When Abacha died suddenly in 1998, it created another opportunity to renew our struggle for constitutional reforms. The Afenifere and other leaders of the opposition National Democratic Coalition, NADECO, believe that the injustice of the June 12 annulment was made possible because of the flawed nature of the Nigerian Federation. The death of Abacha was therefore seen as providing a window of opportunity to renew the call for constitutional reforms. The new military ruler, General Abdulsalami Abubakar soon extended a hand of friendship to our leaders. He ordered the release of many of our leaders who were kept in prisons by the Abacha junta. Soon, Adesanya’s deputy, Chief Bola Ige, came home from Makurdi Prisons. Other Prisoners of War: Beko Ransome-Kuti, General Olusegun Obasanjo, Otunba Olabiyi Durojaiye, Alhaji Lam Adesina, Nosa Igiebor, Kunle Ajibade, Chris Anyanwu, George Mba, Ayo Opadokun and many others soon regained their freedom. But not the hero of June 12, Chief Moshood Abiola!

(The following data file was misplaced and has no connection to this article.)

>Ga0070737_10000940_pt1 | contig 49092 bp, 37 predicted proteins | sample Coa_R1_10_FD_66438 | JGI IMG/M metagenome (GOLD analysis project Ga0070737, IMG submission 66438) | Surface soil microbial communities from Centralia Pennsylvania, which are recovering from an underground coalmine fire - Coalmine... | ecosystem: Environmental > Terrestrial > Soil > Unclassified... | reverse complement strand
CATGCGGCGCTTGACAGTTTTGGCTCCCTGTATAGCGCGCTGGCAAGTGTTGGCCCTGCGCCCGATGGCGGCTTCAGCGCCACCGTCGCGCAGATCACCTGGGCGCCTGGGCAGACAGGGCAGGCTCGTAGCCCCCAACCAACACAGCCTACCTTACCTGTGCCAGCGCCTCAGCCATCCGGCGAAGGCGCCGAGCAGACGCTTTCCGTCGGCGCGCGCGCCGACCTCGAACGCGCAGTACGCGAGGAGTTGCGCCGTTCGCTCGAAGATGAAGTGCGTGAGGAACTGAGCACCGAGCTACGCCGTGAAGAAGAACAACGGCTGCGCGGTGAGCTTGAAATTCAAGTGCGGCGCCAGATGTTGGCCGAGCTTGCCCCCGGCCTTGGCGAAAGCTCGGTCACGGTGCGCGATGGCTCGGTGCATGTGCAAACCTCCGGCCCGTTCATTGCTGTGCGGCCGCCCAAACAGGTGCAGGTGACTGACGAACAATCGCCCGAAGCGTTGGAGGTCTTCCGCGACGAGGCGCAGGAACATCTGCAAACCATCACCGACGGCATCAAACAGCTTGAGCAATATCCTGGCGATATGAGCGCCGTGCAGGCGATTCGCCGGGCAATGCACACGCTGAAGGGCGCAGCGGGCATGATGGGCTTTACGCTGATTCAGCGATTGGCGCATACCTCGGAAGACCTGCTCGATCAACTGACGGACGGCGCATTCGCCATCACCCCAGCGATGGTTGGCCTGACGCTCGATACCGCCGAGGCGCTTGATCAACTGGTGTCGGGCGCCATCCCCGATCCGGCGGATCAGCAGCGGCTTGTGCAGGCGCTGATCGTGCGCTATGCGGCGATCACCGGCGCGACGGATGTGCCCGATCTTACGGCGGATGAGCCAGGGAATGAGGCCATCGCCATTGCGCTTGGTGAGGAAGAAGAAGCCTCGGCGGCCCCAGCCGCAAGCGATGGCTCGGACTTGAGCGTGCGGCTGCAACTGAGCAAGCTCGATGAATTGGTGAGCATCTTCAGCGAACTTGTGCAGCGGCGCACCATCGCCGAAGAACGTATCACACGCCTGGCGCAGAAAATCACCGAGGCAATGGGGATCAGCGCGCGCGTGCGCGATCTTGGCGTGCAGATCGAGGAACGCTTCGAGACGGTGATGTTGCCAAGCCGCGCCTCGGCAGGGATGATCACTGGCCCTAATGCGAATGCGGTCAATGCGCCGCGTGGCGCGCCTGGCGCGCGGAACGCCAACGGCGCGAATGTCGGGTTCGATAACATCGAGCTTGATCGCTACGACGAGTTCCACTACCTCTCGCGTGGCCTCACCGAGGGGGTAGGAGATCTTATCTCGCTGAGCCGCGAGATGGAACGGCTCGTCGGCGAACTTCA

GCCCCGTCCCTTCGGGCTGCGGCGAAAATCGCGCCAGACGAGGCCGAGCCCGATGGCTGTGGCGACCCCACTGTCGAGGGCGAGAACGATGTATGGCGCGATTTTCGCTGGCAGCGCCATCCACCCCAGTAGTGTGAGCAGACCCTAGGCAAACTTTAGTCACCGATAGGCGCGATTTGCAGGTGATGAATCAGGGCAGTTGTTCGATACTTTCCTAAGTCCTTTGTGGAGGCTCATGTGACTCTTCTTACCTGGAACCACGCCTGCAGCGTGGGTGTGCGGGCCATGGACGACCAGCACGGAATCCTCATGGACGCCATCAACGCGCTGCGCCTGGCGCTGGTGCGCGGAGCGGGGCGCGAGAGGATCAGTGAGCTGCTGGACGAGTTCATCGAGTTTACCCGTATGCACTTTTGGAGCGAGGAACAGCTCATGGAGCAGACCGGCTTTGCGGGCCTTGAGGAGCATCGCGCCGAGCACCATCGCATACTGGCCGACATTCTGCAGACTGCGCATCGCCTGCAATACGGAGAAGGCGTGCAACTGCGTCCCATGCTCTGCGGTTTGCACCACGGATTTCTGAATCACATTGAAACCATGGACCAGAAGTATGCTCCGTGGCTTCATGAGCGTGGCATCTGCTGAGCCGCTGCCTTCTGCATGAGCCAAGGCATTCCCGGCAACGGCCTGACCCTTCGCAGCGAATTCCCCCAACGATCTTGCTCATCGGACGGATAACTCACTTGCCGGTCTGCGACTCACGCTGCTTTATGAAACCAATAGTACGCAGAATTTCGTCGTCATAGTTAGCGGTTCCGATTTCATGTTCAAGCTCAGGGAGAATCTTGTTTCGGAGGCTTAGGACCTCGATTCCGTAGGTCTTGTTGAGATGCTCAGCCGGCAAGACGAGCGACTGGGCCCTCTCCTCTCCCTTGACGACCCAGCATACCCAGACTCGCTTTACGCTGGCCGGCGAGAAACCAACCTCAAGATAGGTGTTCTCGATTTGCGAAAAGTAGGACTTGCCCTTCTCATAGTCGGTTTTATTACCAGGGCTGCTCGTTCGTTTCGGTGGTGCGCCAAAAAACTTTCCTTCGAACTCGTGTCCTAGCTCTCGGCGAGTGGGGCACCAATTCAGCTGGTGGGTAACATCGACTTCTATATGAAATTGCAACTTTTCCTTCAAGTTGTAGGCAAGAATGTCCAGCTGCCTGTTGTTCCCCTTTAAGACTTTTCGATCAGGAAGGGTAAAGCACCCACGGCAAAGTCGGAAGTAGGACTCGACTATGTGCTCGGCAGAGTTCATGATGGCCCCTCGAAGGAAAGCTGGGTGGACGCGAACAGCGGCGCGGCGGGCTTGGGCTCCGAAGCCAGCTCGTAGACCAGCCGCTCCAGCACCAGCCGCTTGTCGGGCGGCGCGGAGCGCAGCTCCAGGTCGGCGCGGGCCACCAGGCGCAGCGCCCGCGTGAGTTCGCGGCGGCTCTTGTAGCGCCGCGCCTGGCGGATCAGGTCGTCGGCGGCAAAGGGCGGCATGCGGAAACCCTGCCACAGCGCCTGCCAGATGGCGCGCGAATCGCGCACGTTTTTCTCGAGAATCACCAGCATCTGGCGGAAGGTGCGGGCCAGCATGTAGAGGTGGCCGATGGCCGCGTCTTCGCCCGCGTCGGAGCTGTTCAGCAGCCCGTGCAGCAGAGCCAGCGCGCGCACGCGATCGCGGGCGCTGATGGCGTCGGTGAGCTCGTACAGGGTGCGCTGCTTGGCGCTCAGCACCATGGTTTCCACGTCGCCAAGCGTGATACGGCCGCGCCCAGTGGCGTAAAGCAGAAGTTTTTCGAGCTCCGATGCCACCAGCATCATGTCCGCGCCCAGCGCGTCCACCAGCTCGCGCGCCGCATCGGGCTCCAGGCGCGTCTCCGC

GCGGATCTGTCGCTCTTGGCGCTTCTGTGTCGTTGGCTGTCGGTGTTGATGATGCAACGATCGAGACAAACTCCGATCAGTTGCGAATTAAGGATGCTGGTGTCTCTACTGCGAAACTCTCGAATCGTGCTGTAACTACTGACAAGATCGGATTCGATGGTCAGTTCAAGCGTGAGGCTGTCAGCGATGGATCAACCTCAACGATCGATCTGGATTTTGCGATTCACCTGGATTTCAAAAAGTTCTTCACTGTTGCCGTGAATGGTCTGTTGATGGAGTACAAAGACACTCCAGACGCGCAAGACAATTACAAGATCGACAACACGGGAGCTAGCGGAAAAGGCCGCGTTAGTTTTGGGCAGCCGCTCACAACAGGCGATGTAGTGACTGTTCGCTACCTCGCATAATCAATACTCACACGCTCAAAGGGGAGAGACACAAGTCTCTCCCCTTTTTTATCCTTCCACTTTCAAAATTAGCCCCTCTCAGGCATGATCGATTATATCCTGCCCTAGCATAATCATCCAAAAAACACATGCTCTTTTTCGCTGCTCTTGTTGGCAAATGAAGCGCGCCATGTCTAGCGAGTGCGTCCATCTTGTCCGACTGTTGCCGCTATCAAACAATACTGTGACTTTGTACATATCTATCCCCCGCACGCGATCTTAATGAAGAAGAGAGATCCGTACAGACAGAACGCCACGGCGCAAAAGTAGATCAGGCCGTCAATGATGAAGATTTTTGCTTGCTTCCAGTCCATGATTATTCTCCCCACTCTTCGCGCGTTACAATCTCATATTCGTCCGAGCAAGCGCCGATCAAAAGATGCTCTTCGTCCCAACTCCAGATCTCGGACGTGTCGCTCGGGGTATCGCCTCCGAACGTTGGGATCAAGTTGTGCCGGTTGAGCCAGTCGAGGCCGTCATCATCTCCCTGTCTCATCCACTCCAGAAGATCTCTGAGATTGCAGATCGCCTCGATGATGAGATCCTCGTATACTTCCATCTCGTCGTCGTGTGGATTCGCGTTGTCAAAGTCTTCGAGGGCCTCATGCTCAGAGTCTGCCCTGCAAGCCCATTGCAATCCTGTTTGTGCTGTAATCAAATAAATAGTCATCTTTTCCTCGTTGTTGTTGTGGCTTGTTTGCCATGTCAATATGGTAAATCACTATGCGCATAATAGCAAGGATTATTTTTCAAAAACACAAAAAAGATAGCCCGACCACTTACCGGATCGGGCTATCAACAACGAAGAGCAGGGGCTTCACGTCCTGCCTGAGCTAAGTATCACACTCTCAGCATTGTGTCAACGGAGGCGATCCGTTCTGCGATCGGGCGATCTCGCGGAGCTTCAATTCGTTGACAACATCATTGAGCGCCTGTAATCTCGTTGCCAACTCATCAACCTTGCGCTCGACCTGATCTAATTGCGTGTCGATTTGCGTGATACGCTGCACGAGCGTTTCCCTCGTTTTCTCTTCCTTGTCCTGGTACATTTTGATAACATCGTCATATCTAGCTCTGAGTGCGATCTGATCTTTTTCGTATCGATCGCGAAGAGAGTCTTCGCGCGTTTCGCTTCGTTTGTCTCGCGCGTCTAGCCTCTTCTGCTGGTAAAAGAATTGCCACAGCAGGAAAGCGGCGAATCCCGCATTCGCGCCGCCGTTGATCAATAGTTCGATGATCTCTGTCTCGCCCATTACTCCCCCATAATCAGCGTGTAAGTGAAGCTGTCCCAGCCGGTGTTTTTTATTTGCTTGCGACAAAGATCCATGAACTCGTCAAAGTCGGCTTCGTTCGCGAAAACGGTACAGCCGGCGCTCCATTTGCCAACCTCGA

Soon Abdulsalami reached Adesanya and the Afenifere leadership was invited to Abuja. The go-between was General Leo Ajiborisa, first military governor of Osun State. For the first time, our leaders were pleasantly received at the Aso-Rock Villa, once the lair of Abacha. As expected, Adesanya demanded for the release of Abiola. He also presented other Afenifere demands to Abubakar, the most important of which was that Abiola must head a Government of National Unity which would prepare an acceptable Constitution for the Nigerian people. Adesanya wanted Abiola released immediately. Abubakar fussed over the demands. He was polite and solicitous but would not give any definite promise on when Abiola would regain freedom.

Soon after his return from Makurdi Prisons, members of our group, the Idile Oodua, met with Ige in Ibadan. He was confident that Abiola would soon be released. He said once Abiola was out, discussion would commence on how to form a Government of National Unity that would superintend an acceptable Constitution. For us, an acceptable Constitution would be one that would put all Yoruba people in Nigeria under one regional government. That was what Awolowo wanted in 1958. That was what we wanted in 1998. With such a government, Ige enthused, we would be able to built our own power stations, our own rail and create a true Commonwealth of freedom for all and life more abundance.